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Byorth v. USAA Casualty Insurance Co.

United States District Court, D. Montana, Missoula Division

December 10, 2019

PETER BYORTH and ANN McKEAN, on behalf of all others similarly situated, Plaintiff,
v.
USAA CASUALTY INSURANCE COMPANY and JOHN DOES I-X, Defendant.

          ORDER

          Kathleen L. DeSoto United States Magistrate Judge

         Plaintiffs Peter Byorth and Ann McKean bring this action against USAA Casualty Insurance Company (“USAA”), alleging USAA improperly administered medical payment insurance benefits and wrongfully denied coverage to Montana consumers. Plaintiffs assert five counts against USAA: (1) breach of fiduciary duty; (2) breach of contract; (3) violation of Montana's Unfair Trade Practices Act (“UTPA”); (4) punitive damages; and (5) declaratory and injunctive relief. This Court granted class certification under Fed.R.Civ.P. 23(b)(2) as to Plaintiffs' claim for declaratory and injunctive relief. (Doc. 148.)

         This Court has previously discussed this matter's factual history[1] and therefore refrains from repeating it here. For purposes of the pending Rule 12(b)(6) motion to dismiss, the Court accepts as true all factual allegations in the Second Amended Complaint, and construes them in a light most favorable to the plaintiffs.

         Currently before this Court is USAA's motion to dismiss with prejudice Counts I and V of Plaintiffs' Second Amended Complaint. (Doc. 121.) USAA also requests dismissal of Count III to the extent Plaintiffs seek to assert private causes of action that are not recognized by the UTPA. On December 2, 2019, the Court heard oral argument from the parties on the motion. (Doc. 159.) Having reviewed the parties' arguments and submissions, and for the reasons discussed below, USAA's motion is GRANTED in part and DENIED in part.

         I. Legal Standard

         The Defendants move to dismiss pursuant to Fed.R.Civ.P. 12(b)(6). A Rule 12(b)(6) motion to dismiss tests the sufficiency of a complaint. Navarro v. Block, 250 F.3d 729, 732 (9th Cir. 2001). Dismissal under Rule 12(b)(6) is informed by Rule 8(a)(2), which requires a pleading to contain “a short and plain statement of the claim showing that the pleader is entitled to relief.” Ashcroft v. Iqbal, 556 U.S. 662, 677-78 (2009). Dismissal is proper under Fed.R.Civ.P. 12(b)(6) only when the complaint lacks a cognizable legal theory or fails to allege sufficient facts to support a cognizable legal theory. Zixiang Li v. Kerry, 710 F.3d 995, 999 (9th Cir. 2013) (quoting Mendiondo v. Centinela Hosp. Med. Ctr., 521 F.3d 1097, 1104 (9th Cir. 2008)).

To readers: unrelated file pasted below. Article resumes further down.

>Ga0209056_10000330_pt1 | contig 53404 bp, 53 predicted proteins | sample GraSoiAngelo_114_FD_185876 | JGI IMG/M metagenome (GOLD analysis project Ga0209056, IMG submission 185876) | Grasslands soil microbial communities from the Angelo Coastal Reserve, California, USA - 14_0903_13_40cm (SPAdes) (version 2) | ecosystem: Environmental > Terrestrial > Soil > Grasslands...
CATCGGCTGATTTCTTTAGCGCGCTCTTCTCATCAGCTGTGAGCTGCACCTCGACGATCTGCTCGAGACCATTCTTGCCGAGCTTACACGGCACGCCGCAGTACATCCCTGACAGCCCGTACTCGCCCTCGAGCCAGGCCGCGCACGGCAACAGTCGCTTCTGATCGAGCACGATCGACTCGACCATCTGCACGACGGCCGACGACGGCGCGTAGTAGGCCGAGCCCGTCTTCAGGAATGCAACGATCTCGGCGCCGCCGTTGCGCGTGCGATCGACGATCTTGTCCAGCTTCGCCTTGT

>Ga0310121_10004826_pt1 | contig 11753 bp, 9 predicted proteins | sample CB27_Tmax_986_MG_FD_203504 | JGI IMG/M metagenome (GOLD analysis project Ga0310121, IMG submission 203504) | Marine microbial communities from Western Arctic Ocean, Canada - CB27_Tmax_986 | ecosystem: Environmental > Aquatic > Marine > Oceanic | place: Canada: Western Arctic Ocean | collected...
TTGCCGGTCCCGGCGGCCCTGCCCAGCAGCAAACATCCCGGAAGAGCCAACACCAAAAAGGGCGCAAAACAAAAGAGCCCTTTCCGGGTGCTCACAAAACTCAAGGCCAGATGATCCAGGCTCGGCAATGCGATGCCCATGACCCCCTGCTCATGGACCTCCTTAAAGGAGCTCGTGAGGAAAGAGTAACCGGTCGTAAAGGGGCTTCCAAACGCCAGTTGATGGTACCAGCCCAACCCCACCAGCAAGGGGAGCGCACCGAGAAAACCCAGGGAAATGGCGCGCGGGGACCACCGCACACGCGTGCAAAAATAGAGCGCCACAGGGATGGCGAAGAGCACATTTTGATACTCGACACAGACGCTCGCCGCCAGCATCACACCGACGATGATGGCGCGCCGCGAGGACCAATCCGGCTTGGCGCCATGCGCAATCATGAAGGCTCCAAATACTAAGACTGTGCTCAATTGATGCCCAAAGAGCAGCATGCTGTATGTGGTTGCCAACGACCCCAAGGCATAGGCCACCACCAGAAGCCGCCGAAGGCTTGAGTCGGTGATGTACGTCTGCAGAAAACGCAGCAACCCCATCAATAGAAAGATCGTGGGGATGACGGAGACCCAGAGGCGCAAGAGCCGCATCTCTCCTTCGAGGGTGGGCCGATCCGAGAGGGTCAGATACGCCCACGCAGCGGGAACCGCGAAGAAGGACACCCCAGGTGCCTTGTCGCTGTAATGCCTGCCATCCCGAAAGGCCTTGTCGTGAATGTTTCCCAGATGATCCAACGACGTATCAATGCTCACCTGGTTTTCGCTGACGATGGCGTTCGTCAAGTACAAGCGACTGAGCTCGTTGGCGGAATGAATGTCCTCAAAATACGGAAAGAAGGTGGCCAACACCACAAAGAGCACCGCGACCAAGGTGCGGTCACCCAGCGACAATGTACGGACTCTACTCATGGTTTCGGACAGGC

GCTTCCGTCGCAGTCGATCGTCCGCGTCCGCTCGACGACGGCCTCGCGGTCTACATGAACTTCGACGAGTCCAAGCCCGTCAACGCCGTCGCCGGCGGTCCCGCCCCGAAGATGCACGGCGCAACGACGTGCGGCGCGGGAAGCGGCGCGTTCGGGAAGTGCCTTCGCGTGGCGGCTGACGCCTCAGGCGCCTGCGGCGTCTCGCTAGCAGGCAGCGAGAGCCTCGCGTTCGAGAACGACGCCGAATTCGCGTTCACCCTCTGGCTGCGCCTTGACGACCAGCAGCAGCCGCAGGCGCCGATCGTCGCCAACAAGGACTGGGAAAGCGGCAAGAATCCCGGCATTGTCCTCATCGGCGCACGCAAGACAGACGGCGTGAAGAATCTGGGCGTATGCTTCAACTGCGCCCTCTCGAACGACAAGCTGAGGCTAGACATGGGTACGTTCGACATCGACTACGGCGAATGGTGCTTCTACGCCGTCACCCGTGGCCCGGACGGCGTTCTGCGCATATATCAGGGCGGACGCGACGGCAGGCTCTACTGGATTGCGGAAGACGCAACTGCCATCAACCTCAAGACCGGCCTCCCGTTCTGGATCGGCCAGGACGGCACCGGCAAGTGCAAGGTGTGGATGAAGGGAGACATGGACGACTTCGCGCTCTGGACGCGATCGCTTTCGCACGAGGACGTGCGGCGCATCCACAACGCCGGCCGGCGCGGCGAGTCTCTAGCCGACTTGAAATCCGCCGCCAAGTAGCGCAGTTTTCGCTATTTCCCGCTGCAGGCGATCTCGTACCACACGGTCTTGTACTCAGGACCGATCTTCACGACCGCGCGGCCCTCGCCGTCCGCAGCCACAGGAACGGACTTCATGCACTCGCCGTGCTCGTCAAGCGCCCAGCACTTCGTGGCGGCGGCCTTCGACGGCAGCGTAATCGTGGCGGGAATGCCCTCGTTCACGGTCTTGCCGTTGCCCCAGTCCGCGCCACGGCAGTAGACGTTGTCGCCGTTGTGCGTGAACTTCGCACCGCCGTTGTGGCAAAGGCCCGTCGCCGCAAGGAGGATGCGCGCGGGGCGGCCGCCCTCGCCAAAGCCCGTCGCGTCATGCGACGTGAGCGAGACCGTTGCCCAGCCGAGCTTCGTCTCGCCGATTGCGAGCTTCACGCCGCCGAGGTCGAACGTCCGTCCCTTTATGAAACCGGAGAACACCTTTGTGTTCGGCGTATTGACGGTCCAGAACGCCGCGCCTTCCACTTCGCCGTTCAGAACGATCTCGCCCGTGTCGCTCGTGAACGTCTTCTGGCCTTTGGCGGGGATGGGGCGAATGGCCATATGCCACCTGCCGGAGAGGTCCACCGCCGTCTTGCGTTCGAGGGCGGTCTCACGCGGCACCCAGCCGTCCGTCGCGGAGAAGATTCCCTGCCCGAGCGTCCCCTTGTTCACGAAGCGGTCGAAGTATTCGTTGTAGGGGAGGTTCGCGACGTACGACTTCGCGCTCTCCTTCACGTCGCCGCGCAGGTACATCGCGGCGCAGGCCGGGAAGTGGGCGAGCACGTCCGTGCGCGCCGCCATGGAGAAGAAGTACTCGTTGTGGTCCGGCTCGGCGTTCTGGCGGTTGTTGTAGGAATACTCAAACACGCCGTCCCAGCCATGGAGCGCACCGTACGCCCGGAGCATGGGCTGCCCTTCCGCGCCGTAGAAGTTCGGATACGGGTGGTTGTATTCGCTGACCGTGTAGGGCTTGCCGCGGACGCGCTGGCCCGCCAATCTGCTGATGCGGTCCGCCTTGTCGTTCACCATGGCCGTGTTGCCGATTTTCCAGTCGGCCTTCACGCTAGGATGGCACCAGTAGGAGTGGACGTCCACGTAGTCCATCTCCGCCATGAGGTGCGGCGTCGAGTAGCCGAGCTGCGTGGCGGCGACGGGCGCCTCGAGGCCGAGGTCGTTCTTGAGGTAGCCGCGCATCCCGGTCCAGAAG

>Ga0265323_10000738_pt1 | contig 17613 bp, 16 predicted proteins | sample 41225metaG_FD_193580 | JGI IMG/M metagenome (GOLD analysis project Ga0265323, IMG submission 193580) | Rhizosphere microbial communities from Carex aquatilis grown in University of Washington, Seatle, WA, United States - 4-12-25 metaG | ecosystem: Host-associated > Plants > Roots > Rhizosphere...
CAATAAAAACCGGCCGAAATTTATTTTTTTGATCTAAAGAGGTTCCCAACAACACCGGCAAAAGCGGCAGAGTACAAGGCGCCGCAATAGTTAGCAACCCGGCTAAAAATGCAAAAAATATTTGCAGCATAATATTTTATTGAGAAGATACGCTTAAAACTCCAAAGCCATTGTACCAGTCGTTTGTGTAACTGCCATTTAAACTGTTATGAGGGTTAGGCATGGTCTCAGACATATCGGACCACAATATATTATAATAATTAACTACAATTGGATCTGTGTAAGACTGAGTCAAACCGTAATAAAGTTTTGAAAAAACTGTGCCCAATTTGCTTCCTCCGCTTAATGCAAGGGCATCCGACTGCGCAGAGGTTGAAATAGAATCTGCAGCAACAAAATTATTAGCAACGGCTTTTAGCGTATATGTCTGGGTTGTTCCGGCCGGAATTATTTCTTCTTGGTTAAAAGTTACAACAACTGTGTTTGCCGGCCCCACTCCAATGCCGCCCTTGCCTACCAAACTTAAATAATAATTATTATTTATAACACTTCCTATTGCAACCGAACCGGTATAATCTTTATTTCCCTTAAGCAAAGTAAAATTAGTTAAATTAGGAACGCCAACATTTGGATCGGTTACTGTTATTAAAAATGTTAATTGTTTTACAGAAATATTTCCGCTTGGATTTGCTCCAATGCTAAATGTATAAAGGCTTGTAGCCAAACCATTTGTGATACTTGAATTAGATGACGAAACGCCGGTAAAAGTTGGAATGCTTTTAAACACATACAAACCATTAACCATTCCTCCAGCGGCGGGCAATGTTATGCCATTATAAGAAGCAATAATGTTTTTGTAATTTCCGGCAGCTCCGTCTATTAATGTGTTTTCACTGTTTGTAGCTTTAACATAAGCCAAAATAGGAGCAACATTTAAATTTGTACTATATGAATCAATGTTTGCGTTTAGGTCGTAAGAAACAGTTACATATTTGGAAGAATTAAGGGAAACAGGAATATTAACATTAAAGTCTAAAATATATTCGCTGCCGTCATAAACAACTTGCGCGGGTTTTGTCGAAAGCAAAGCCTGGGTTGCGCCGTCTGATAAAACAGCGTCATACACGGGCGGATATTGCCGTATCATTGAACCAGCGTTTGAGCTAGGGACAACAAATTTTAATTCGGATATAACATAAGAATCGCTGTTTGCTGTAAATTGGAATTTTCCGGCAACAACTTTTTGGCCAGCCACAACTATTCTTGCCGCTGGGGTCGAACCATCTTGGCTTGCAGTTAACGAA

To survive a 12(b)(6) motion to dismiss, “a complaint must contain sufficient factual matter, accepted as true, to ‘state a claim to relief that is plausible on its face.'” Id. at 678. “A claim has facial plausibility when the plaintiff pleads factual content that allows the court to draw the reasonable inference that the defendant is liable for the misconduct alleged.” Id. Plausibility is context-specific, requiring courts to draw on judicial experience and common sense when evaluating a complaint. Levitt v. Yelp! Inc., 765 F.3d 1123, 1135 (9th Cir. 2014).

         When considering a 12(b)(6) motion, a court must accept as true the allegations of the complaint and construe them in the light most favorable to the nonmoving party. Hardesty v. Barcus, 2012 WL 705862, *2 (D. Mont. Jan. 20, 2012). However, “factual allegations must be enough to raise a right to relief above the speculative level.” Bell Atlantic Corp. v. Twombly, 550 U.S 544, 555 (2007).

         II. Discussion

         a. Count I - Breach of Fiduciary Duty

         USAA argues Plaintiffs' claim for breach of fiduciary duty is barred by the UTPA. Under Montana law, the UTPA governs all claims brought by “[a]n insured who has suffered damages as a result of the handling of an insurance claim[.]” Mont. Code Ann. § 33-18-242(3). An insured's claim for breach of fiduciary duty is preempted by the UTPA. Burton v. State Farm, 105 Fed.Appx. 154, 160 (9th Cir. 2004); See also Hoffman v. Geico Ins. Co., 2007 WL 9710396, n. 2 (D. Mont. 2007) (The UTPA “precludes an insured from maintaining an independent action in tort predicated upon breach of fiduciary duty for an insurer's conduct in the handling of a claim for benefits.”). The law is clear on this issue and Plaintiffs do not oppose dismissal of their claim for breach of fiduciary duty. (Doc. 130 at 10.) Accordingly, USAA's request to dismiss Count I with prejudice is GRANTED.

         b. Count III - Unfair Trade Practices Act

         USAA next requests dismissal of Plaintiffs' claim for violation of the UTPA to the extent Plaintiffs seek to assert private causes of action that are not recognized by the Act. USAA contends it is unclear from the Second Amended Complaint whether Plaintiffs allege that USAA violated Mont. Code Ann. § 33-18-201(2) and (7). Because subsection (2) and (7) do not fall within the UTPA's limited right of action, USAA argues Plaintiffs cannot assert those claims for damages.

         In response, Plaintiffs clarify that they are not asserting a claim for damages under § 33-18-201(2) and (7). (Doc. 130 at 9.) Rather, Plaintiffs request damages only for USAA's alleged violations of the UTPA under § 33-18-201(1), (4), (5), (6), (9), and (13). (Doc. 118 at ¶ 50.) Plaintiffs explain that their allegations under subsections (2) and (7) are contained in their request for declaratory and injunctive relief under Count V. The Court therefore finds Count III of Plaintiffs' Second Amended Complaint ...


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